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Acute heart attack

Simple medical technique provides lifesaving protection during and after an acute heart attack

Thursday, November 14, 2013 by: Carolanne Wright
Tags: acute heart attack, life saving protection, technique

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(NaturalNews) Considering that heart disease continues to be the leading cause of death in the United States and is responsible for billions of dollars in healthcare expenditures each year, methods to minimize heart damage during and after an attack are in high demand. Researchers at Aarhus University Hospital in Denmark believe they may have found a solution.

Protection through lack of oxygen

As unconventional as it may seem, a new technique called remote ischemic conditioning can reduce tissue damage after a heart attack by 30 percent. According to ScienceDaily, "The method of conditioning is based on the observation that temporarily stopping the blood supply to a muscle makes it resistant to further damage. However, protection from one muscle may be transferred elsewhere through the blood stream to another. Squeezing an arm for a few minutes can shield the heart, reducing the extent of damage after a heart attack."

Conditioning involves using a blood pressure cuff around the upper arm and inflating it to 200 mmHg for 5 minutes in order to cut off blood flow. The cuff is then deflated, and the arm is allowed to rest for 5 minutes. After which, the blood pressure cuff is reapplied and the sequence begins again. The procedure is repeated four times total.

Complications slashed by half

To date, researchers at Aarhus University have followed 251 patients split into two groups: those who received conditioning in addition to standard care during transportation to the hospital, and those who did not. After four years of observation, it was discovered that new heart symptoms were reduced by 51 percent in the conditioning group compared to the control group. The death rate decreased as well - by 61 percent.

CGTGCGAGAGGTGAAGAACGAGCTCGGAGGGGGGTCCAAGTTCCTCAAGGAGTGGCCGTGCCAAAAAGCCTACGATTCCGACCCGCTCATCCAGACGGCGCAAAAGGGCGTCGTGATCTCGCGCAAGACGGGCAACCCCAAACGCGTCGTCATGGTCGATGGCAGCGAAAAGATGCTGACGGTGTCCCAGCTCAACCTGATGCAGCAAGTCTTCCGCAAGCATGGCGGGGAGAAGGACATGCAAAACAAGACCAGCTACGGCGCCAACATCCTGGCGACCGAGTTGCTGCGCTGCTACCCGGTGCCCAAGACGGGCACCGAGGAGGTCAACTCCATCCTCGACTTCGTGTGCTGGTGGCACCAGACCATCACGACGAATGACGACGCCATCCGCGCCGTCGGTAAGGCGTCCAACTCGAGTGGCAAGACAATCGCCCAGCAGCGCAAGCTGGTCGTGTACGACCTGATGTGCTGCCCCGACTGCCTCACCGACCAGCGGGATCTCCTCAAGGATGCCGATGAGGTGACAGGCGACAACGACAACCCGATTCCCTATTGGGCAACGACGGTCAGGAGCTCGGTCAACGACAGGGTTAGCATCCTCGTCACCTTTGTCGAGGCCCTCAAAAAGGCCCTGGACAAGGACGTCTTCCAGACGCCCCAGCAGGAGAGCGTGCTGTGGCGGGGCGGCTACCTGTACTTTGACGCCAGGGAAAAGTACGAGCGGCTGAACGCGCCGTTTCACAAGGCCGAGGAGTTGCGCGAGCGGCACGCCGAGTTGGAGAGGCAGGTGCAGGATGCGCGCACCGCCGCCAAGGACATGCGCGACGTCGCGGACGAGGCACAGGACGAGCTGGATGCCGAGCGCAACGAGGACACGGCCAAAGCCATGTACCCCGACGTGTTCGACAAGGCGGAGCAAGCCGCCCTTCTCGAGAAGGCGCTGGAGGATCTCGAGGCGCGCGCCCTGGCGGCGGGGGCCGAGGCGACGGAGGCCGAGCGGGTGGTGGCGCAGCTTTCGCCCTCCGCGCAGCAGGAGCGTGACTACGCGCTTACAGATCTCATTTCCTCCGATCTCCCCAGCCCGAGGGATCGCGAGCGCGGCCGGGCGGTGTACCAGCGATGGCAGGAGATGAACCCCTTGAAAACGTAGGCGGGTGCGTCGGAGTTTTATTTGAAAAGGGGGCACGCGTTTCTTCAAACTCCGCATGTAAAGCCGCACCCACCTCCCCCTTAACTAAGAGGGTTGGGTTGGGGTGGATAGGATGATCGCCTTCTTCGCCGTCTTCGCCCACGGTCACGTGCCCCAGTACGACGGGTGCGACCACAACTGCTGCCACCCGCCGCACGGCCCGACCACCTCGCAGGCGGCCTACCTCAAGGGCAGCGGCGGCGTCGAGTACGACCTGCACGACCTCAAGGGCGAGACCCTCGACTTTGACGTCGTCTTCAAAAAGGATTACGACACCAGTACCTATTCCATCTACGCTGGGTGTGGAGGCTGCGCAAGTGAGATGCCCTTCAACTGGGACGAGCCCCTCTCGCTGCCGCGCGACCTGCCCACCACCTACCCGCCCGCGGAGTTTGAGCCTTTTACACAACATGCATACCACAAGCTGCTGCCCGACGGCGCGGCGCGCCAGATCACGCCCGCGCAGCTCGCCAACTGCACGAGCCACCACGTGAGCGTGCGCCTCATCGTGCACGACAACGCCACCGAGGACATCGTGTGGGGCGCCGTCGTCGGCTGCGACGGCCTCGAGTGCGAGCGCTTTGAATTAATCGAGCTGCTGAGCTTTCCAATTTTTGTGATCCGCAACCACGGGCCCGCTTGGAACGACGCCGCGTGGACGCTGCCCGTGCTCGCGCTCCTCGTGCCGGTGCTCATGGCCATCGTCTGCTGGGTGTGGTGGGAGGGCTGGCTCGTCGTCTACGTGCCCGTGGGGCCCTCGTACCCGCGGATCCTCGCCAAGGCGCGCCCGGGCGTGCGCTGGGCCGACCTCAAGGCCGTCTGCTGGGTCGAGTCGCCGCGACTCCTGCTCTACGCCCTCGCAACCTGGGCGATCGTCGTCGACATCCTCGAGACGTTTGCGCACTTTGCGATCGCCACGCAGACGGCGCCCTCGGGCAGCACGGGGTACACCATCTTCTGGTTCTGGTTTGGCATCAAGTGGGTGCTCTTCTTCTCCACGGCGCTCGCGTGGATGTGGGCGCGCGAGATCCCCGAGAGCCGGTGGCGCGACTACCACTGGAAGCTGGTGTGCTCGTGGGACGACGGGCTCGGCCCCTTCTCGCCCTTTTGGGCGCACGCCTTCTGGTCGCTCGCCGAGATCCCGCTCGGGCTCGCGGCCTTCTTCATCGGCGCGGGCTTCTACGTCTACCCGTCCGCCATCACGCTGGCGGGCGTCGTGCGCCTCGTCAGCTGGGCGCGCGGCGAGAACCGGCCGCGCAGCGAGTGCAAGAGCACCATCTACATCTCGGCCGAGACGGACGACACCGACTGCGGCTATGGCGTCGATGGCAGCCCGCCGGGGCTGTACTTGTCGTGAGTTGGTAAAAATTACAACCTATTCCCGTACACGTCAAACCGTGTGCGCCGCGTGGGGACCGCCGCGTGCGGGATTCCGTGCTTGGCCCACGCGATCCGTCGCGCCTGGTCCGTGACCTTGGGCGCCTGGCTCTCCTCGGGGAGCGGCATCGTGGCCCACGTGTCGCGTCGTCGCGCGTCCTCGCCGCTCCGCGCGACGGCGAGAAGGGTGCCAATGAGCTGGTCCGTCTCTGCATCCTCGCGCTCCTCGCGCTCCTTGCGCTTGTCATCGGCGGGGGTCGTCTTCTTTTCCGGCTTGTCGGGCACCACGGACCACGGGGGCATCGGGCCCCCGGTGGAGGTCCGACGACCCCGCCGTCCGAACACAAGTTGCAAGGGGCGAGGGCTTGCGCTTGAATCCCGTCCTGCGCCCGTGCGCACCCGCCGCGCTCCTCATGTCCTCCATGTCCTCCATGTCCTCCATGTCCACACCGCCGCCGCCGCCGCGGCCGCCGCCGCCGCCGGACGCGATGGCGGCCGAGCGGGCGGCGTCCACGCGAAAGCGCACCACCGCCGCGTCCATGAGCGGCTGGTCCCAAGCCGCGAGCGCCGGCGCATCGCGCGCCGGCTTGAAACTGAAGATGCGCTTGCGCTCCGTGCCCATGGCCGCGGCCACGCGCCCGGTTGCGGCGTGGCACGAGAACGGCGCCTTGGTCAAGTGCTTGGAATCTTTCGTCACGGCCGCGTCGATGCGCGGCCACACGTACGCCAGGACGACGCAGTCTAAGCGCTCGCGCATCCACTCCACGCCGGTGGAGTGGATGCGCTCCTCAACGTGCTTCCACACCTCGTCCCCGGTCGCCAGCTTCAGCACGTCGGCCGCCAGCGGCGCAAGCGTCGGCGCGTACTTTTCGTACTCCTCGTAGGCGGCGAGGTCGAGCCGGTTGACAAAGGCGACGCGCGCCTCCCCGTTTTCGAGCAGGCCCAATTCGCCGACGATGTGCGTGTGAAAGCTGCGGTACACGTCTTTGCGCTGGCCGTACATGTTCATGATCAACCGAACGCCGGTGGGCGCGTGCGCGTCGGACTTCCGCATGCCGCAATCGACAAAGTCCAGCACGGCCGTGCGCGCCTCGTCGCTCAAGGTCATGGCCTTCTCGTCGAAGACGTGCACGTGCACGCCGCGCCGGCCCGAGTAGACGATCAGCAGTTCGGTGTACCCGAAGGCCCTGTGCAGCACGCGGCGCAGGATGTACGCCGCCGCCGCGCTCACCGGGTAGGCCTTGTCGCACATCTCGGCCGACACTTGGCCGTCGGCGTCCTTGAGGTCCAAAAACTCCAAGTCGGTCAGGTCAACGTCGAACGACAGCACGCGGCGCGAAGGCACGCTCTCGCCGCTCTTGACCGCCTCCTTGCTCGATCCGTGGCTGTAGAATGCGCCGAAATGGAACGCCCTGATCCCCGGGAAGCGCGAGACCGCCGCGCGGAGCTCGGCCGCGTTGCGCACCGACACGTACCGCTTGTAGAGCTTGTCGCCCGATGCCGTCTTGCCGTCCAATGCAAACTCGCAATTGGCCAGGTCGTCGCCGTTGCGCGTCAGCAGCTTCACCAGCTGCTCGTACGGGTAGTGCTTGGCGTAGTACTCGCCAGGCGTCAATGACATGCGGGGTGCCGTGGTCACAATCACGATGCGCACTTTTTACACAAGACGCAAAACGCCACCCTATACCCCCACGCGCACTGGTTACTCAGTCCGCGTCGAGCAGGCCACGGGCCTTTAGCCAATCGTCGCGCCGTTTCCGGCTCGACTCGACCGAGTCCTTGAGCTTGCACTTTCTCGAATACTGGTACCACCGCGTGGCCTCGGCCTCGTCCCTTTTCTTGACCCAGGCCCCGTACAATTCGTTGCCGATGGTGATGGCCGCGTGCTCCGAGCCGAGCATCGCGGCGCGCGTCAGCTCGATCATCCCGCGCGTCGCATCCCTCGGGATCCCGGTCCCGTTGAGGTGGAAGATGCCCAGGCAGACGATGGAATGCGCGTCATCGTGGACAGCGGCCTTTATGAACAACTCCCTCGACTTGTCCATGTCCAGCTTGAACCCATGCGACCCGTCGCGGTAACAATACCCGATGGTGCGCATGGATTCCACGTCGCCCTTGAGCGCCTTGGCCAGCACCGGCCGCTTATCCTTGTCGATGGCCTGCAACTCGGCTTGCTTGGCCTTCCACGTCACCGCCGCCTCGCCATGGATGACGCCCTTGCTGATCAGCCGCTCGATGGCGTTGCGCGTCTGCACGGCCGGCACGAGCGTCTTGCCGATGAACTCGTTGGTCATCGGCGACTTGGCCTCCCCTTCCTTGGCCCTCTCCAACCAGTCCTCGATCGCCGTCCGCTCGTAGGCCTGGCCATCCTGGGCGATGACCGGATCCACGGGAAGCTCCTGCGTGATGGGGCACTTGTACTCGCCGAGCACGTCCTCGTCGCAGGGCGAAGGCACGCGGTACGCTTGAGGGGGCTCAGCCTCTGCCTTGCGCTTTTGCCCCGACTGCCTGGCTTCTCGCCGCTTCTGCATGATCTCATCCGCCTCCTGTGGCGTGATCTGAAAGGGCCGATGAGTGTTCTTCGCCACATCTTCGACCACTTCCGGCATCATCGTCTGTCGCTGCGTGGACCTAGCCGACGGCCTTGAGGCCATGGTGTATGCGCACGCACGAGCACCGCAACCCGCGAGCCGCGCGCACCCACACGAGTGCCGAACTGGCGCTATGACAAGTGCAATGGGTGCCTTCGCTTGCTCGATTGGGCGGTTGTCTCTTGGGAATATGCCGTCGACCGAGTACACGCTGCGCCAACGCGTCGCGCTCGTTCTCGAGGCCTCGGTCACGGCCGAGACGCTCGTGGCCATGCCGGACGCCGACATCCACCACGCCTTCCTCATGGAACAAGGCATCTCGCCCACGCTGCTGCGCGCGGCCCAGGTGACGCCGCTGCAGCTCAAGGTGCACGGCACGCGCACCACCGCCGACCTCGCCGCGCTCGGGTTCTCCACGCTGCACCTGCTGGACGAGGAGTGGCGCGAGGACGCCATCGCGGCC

It is believed that the procedure activates endogenous protective systems within the body, thereby shielding the heart from damage during an attack - especially when the occluded heart vessel is reopened by balloon dilation.

As reported by ScienceDaily,"Ph.D student Astrid Drivsholm Sloth, who conducted the present study, characterizes the treatment as promising and predicts that it will have widespread potential in the treatment of heart attacks."





About the author:
Carolanne believes if we want to see change in the world, we need to be the change. As a nutritionist, wellness coach and natural foods chef, she has encouraged others to embrace a healthy lifestyle of green living for over 13 years. Through her website www.Thrive-Living.net she looks forward to connecting with other like-minded people who share a similar vision.

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